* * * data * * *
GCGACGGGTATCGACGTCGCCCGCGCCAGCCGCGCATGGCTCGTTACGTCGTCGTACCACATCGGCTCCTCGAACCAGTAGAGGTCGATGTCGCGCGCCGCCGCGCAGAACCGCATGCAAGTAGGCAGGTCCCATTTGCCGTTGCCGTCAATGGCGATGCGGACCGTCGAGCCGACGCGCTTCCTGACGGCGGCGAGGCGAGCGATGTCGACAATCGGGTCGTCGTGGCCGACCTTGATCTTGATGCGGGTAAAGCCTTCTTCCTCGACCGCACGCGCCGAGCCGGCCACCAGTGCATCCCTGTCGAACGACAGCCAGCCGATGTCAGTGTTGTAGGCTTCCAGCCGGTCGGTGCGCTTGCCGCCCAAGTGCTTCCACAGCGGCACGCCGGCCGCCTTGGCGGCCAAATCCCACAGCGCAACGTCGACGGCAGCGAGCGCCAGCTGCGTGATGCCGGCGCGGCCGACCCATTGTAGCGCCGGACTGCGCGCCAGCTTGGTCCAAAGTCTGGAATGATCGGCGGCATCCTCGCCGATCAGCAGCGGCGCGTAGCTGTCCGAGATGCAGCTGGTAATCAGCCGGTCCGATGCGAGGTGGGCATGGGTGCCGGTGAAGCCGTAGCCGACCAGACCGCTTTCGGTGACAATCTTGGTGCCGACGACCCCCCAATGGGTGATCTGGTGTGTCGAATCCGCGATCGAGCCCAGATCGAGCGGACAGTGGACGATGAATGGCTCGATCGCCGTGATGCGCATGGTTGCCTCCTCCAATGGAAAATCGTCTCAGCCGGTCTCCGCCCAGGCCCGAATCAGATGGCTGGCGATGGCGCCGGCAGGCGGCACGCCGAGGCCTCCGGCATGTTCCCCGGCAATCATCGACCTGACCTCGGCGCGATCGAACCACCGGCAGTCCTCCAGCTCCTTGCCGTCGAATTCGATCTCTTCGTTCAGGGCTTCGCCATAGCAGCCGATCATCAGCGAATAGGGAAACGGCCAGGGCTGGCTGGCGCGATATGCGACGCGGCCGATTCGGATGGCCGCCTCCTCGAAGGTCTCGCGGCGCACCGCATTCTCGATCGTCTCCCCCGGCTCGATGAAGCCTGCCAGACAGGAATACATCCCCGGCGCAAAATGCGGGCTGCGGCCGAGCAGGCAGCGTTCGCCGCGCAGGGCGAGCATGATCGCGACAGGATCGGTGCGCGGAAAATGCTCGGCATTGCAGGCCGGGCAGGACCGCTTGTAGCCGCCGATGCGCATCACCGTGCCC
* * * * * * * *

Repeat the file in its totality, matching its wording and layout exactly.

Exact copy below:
GCGACGGGTATCGACGTCGCCCGCGCCAGCCGCGCATGGCTCGTTACGTCGTCGTACCACATCGGCTCCTCGAACCAGTAGAGGTCGATGTCGCGCGCCGCCGCGCAGAACCGCATGCAAGTAGGCAGGTCCCATTTGCCGTTGCCGTCAATGGCGATGCGGACCGTCGAGCCGACGCGCTTCCTGACGGCGGCGAGGCGAGCGATGTCGACAATCGGGTCGTCGTGGCCGACCTTGATCTTGATGCGGGTAAAGCCTTCTTCCTCGACCGCACGCGCCGAGCCGGCCACCAGTGCATCCCTGTCGAACGACAGCCAGCCGATGTCAGTGTTGTAGGCTTCCAGCCGGTCGGTGCGCTTGCCGCCCAAGTGCTTCCACAGCGGCACGCCGGCCGCCTTGGCGGCCAAATCCCACAGCGCAACGTCGACGGCAGCGAGCGCCAGCTGCGTGATGCCGGCGCGGCCGACCCATTGTAGCGCCGGACTGCGCGCCAGCTTGGTCCAAAGTCTGGAATGATCGGCGGCATCCTCGCCGATCAGCAGCGGCGCGTAGCTGTCCGAGATGCAGCTGGTAATCAGCCGGTCCGATGCGAGGTGGGCATGGGTGCCGGTGAAGCCGTAGCCGACCAGACCGCTTTCGGTGACAATCTTGGTGCCGACGACCCCCCAATGGGTGATCTGGTGTGTCGAATCCGCGATCGAGCCCAGATCGAGCGGACAGTGGACGATGAATGGCTCGATCGCCGTGATGCGCATGGTTGCCTCCTCCAATGGAAAATCGTCTCAGCCGGTCTCCGCCCAGGCCCGAATCAGATGGCTGGCGATGGCGCCGGCAGGCGGCACGCCGAGGCCTCCGGCATGTTCCCCGGCAATCATCGACCTGACCTCGGCGCGATCGAACCACCGGCAGTCCTCCAGCTCCTTGCCGTCGAATTCGATCTCTTCGTTCAGGGCTTCGCCATAGCAGCCGATCATCAGCGAATAGGGAAACGGCCAGGGCTGGCTGGCGCGATATGCGACGCGGCCGATTCGGATGGCCGCCTCCTCGAAGGTCTCGCGGCGCACCGCATTCTCGATCGTCTCCCCCGGCTCGATGAAGCCTGCCAGACAGGAATACATCCCCGGCGCAAAATGCGGGCTGCGGCCGAGCAGGCAGCGTTCGCCGCGCAGGGCGAGCATGATCGCGACAGGATCGGTGCGCGGAAAATGCTCGGCATTGCAGGCCGGGCAGGACCGCTTGTAGCCGCCGATGCGCATCACCGTGCCC